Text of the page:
The general layout is varied – depending on whether the rules are aimed at the players or the GM (referred to within the game as The Hollyhock God.) Both the text and general layout are easy on the eye – and also makes the rules extremely easy to find. After only a single reading of the book I found myself easily able to find necessary chapters and pages without having to refer to the index. I also noted that the sparse artwork tends to also help as a guide to where in the book you have reached.
The GameLiterally oozes with atmosphere. From the beautifully detailed setting descriptions and ingenious use of repetition – which actually helps rather than infuriates – to the HG’s sections which are written as if a Nobilis is explaining to a GM how to accurately portray Mythic reality within a roleplaying game. Also worthy of note are the sometimes amusing, always entertaining quotes that are peppered throughout the margins of the book. While some are simply there for amusement value – many help to expand upon concepts described within the main text.
Essentially the game works a lot like Amber – the old diceless roleplaying game that shares much with Nobilis’ concept – essentially each PC and NPC have four attributes and the character with the highest level wins. Yet PCs also have what are called “Miracle Points” which can be spent to raise attribute levels temporarily – thus adding a strategic level to the game as well as making combat become a little more unpredictable – and makes the GM and PCs become the random element within the game rather than dice.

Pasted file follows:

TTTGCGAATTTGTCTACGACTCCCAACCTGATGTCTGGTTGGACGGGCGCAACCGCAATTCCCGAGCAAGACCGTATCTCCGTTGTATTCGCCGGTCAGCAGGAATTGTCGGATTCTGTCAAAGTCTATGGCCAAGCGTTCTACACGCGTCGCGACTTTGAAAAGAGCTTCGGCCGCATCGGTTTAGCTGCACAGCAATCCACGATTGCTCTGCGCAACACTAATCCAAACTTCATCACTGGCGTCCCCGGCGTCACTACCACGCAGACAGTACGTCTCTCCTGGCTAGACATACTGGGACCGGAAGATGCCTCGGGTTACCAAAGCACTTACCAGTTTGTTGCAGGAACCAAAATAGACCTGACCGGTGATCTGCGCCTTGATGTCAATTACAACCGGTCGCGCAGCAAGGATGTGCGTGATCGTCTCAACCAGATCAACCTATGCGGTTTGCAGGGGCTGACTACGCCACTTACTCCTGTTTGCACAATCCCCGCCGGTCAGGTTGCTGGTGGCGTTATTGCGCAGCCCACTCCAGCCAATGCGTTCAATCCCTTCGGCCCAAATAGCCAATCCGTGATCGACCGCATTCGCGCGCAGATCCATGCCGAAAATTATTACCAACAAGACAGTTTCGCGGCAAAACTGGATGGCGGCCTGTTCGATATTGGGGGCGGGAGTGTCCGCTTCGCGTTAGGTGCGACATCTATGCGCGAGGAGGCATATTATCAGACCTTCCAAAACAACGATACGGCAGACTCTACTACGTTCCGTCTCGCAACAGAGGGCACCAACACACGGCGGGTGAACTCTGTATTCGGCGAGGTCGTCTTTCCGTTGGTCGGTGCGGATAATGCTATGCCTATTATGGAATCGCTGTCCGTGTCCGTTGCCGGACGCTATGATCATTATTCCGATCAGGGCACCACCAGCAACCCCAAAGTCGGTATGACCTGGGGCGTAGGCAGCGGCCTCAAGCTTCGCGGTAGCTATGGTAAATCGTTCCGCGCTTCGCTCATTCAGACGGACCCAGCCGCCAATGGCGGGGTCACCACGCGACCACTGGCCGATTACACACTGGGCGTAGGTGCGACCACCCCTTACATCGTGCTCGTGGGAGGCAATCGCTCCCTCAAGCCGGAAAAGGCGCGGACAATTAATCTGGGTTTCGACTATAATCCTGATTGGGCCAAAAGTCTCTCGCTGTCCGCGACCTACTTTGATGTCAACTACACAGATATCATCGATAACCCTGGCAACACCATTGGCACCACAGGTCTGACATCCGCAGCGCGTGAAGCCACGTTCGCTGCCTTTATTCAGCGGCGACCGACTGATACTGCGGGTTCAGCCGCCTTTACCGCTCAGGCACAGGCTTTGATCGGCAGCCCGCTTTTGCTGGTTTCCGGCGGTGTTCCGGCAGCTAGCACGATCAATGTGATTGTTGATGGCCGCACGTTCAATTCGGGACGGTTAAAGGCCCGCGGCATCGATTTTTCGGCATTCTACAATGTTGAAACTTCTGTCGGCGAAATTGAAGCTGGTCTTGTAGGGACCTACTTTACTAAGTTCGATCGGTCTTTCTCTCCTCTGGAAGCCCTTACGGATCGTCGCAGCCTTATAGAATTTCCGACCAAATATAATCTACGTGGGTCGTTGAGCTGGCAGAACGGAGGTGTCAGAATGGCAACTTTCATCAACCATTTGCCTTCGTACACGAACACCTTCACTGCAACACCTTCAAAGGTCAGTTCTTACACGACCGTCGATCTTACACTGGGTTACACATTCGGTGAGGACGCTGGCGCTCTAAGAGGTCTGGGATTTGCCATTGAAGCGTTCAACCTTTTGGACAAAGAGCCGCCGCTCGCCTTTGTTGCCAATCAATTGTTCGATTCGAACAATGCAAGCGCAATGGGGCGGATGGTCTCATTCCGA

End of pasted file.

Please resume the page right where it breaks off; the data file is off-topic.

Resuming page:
The BadSo, what is wrong with Nobilis?
Um… Not much at all really. Despite some extremely rare typos and the need to get your head around a few concepts – this is, well, nearly flawless.
Okay – it won’t appeal to EVERYONE. (Although to be fair, I find it hard to imagine anyone who wouldn’t like the chance to play a god…) But there may be some people who will find the setting too large in scope, or the concepts too hefty for their style of play. But this is more a case of personal tastes and not really a flaw in the game itself.
The GoodDamn impressive setting. Some people may take issue with the use of this term – but Nobilis IS original. There is quite simply nothing like it. Sure, there are some games that have similar elements – In Nomine, Whispering Vault – but nothing that really meets the same level or style of Nobilis.
This is first game that manages to be diceless while remianing as a game WITH RULES! The structure of the system lowers the possibility of the usual chaos that diceless games can degenerate into. I can’t stress this enough – the system is very, very playable. More so than other systems such as Theatrix which initially used a similar bidding system. Nobilis provides a dearth of examples and rules to help with most situations that may arise during play.
Sexy, sexy, sexy setting. The whole self-deprecating tone is fantastic. This is a very stylistic game that manages to avoid being pretentious by making fun of the very style it exemplifies. There are some torrid pieces of prose, particularly the metaphor laden opening piece of fiction that was turgid to read – but these are often counter-pointed by some beautifully wry comments in the margins.
Heaps of examples that really help the GM to get their head around the setting. Also a FANTASTIC chapter that is simply a detailed transcript of a complete adventure – both shows how the game should play as well as puts EVERY nuance of the rules to the test so you can really grasp how it works.
SummaryIf you don’t have Nobilis you are missing out! Even if you never play the game, the book is a damn good read – and a very, very beautiful book. Personally, I suspect that after reading the book your head will end up swimming with a multitude of ideas for adventures, and the dry sardonic tone of the book will help keep you reading the more concept heavy segments.